The Romans were adept at crucifixion, according to many historical sources. The first archaeological evidence of crucifixion was uncovered in 1978 [1968; see comments] when an ossuary (bone box, or receptacle) was found north of Jerusalem containing the bones of a man who had been crucified. His name was “Yehohanan, the son of Hagakol.” He is thought to have been between 24 and 28 years of age, and was about 5 feet 6 inches in height.
Both the ossuary and a replica of the heel bone are displayed in the Israel Museum. When Yehohanan was removed from the cross the nail pulled away from the wood.
On Pentecost, Peter proclaimed the truth about Jesus. He said,
This man was handed over to you by God’s deliberate plan and foreknowledge; and you, with the help of wicked men, put him to death by nailing him to the cross. (Acts 2:23 NIV)
No ossuary, or bones belonging to Jesus, have ever been found. The angel at the empty tomb of Jesus announced to the women who had gone to complete the burial,
He is not here, for he has been raised, just as he said. Come and see the place where he was lying. (Matthew 28:6 NET)
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Reblogged this on beliefspeak2 and commented:
Often what Christians need to explain or demonstrate is “significance” or Biblical “relevance.” This is particularly true when it is about artifact discoveries. By example (and imperative to follow his example for all Christians[this too needs explaining definitively but this is not the subject of this post]) Paul was ready always to give a defense or a reasonable basis for the Christian faith. Peter also says: “be ready always to give a reason for the hope (here hope means-confident expectation) that is in you.”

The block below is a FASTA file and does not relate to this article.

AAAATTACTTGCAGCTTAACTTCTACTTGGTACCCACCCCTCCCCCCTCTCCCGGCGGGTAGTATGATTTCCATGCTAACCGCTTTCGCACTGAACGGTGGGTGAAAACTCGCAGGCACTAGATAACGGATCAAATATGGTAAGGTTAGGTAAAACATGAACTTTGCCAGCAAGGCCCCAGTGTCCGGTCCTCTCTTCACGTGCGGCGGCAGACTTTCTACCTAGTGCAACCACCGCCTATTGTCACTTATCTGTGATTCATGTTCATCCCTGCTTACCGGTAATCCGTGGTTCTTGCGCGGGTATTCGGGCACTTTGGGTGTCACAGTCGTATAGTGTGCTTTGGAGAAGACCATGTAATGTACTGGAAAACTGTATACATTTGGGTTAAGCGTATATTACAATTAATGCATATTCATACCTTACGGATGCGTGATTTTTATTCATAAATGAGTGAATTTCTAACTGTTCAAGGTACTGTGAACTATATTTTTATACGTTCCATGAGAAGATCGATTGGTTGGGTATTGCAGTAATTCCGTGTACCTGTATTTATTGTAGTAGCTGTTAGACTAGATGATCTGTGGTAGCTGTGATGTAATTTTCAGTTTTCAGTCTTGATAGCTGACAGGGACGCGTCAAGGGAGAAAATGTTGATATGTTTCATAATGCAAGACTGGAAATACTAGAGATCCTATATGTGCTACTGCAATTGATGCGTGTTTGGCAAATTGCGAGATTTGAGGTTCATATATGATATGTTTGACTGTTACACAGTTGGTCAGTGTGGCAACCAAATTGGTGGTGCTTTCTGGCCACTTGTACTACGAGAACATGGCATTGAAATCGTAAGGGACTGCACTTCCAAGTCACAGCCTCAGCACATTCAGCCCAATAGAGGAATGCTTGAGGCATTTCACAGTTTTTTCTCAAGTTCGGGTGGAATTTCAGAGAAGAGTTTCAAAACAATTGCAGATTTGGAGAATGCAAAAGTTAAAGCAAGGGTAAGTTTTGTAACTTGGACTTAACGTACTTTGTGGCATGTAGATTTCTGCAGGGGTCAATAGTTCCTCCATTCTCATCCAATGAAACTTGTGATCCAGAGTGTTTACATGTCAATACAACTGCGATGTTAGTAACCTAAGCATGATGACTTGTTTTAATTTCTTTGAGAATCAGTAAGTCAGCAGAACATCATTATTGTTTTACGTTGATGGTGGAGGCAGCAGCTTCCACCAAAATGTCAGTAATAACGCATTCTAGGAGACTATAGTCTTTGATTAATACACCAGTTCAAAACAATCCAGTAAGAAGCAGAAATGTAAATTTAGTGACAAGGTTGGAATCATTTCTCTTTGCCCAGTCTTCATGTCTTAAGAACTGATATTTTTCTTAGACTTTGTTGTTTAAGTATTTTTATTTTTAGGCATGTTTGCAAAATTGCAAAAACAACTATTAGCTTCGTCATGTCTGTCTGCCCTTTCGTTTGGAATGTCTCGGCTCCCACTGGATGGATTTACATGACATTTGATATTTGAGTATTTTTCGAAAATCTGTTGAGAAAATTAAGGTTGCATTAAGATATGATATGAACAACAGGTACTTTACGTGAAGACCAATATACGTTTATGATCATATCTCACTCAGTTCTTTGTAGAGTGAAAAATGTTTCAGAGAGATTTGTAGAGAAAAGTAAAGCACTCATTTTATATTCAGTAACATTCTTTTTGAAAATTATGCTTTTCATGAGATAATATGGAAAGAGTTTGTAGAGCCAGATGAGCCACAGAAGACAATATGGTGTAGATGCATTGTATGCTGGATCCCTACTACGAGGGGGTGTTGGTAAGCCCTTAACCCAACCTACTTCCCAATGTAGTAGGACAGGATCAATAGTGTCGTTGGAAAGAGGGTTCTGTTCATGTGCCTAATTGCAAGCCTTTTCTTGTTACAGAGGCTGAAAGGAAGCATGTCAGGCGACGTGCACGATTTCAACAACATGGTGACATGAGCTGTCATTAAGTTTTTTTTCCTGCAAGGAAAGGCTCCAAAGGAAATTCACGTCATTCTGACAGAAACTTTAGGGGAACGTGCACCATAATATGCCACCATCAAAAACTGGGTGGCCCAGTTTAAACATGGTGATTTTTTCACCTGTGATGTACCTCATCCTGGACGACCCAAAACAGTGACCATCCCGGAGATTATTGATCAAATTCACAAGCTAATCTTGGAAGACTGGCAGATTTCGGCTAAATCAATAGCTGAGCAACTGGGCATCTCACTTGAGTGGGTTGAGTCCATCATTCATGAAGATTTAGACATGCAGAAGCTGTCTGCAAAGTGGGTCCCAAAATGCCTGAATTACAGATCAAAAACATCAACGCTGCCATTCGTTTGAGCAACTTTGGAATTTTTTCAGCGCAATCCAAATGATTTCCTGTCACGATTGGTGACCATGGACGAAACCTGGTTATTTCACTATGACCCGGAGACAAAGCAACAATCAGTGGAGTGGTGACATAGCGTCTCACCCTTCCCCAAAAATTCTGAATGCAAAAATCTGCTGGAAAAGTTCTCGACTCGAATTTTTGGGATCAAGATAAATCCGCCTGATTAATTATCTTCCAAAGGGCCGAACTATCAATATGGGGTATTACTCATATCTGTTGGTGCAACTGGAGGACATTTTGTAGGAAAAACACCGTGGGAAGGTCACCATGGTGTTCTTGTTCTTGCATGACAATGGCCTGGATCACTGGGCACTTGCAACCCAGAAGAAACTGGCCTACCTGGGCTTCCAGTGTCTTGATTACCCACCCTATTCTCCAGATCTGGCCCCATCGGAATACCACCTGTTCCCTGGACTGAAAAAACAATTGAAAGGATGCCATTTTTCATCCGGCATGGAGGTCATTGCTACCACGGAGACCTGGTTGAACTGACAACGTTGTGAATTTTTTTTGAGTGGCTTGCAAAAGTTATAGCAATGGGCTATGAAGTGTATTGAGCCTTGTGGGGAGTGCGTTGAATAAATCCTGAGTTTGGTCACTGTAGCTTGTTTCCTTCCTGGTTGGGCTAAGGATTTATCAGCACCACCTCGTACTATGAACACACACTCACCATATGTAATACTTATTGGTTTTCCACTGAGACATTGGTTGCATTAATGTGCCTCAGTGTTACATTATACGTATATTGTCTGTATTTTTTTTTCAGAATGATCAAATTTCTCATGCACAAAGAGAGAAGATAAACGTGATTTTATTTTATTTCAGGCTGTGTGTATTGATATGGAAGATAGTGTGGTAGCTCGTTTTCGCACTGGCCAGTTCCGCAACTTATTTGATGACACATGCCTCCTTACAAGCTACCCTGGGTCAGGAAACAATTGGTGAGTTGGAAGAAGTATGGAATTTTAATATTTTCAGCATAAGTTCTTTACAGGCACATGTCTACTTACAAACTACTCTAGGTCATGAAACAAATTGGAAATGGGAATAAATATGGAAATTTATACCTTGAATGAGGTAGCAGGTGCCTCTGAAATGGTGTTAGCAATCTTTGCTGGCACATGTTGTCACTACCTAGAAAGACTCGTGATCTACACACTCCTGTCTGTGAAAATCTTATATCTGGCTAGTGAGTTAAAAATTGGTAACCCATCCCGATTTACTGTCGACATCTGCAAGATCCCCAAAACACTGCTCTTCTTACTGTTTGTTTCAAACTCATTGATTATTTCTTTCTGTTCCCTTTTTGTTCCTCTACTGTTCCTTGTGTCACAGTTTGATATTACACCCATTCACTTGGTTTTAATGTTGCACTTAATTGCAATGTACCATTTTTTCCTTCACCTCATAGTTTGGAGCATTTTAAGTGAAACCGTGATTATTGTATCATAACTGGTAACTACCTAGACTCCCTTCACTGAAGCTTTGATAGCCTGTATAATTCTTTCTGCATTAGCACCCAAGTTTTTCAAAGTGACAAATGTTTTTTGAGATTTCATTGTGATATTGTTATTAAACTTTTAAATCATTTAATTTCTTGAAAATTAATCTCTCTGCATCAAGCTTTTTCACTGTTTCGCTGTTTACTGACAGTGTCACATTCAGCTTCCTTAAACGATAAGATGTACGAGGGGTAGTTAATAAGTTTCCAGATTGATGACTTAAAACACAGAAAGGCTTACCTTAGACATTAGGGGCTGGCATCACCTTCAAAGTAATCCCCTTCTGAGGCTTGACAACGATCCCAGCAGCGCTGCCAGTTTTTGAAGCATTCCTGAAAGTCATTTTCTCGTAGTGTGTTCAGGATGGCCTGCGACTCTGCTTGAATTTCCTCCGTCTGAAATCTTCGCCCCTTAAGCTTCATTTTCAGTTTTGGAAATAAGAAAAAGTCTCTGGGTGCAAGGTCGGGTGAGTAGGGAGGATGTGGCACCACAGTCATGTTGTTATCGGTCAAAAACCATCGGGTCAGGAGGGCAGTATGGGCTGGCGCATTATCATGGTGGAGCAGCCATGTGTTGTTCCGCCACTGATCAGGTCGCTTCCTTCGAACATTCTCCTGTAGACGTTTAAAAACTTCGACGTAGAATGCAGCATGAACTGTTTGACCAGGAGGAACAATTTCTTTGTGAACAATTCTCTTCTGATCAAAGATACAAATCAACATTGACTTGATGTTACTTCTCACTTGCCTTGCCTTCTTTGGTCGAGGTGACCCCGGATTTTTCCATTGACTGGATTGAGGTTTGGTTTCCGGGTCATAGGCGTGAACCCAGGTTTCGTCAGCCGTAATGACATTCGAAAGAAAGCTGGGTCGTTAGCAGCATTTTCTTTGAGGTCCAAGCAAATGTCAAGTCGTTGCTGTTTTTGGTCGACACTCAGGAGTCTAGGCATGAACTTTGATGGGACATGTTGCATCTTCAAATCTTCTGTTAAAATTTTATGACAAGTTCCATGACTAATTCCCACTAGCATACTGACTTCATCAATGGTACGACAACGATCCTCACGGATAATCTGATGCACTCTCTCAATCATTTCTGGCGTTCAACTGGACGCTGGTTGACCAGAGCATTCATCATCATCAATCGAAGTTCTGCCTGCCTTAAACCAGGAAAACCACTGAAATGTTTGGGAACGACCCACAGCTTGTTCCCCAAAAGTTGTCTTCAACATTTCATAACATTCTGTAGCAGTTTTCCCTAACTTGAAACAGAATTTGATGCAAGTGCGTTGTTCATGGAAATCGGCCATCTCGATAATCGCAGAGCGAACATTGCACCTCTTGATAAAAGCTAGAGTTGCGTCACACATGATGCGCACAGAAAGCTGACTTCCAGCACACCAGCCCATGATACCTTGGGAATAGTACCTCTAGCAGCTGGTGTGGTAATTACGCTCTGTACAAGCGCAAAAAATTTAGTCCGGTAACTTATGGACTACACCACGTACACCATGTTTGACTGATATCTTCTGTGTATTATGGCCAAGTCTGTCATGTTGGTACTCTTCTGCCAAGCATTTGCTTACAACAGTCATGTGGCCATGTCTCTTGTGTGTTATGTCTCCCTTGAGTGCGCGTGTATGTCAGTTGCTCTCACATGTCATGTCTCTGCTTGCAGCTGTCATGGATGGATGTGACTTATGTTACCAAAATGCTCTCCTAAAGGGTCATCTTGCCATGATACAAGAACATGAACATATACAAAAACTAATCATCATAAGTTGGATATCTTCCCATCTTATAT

To show this artifact’s relevance we must look for how it relates to the accuracy of the Biblical text. As I have commented previously, from the beginning when humanity fell in Adam, the “curse on the serpent” provided the promise of deliverance through The One who would crush the enemy’s head and for the sake of humanity would have His heel pierced.
Here is evidence of the Roman crucifixion practice of piercing the heel unlike what is often displayed by later artists of what Christ’s death was like. So this artifact is strong proof of the redemptive promise set forth from the foundation of the world.
Thanks Ferrell for always sharing such interesting things, I really enjoy reading your blog…Liz Gonzalez
Reblogged this on ἐκλεκτικός and commented:
Vivid remains of crucifixion- via Ferrell Jenkins
My oversight, Ted. Thanks for letting me know. My wife is often saying that I said left when I meant right. 🙂
I think that discovery was 1968, not 1978
I posted a picture of the rock tomb today also.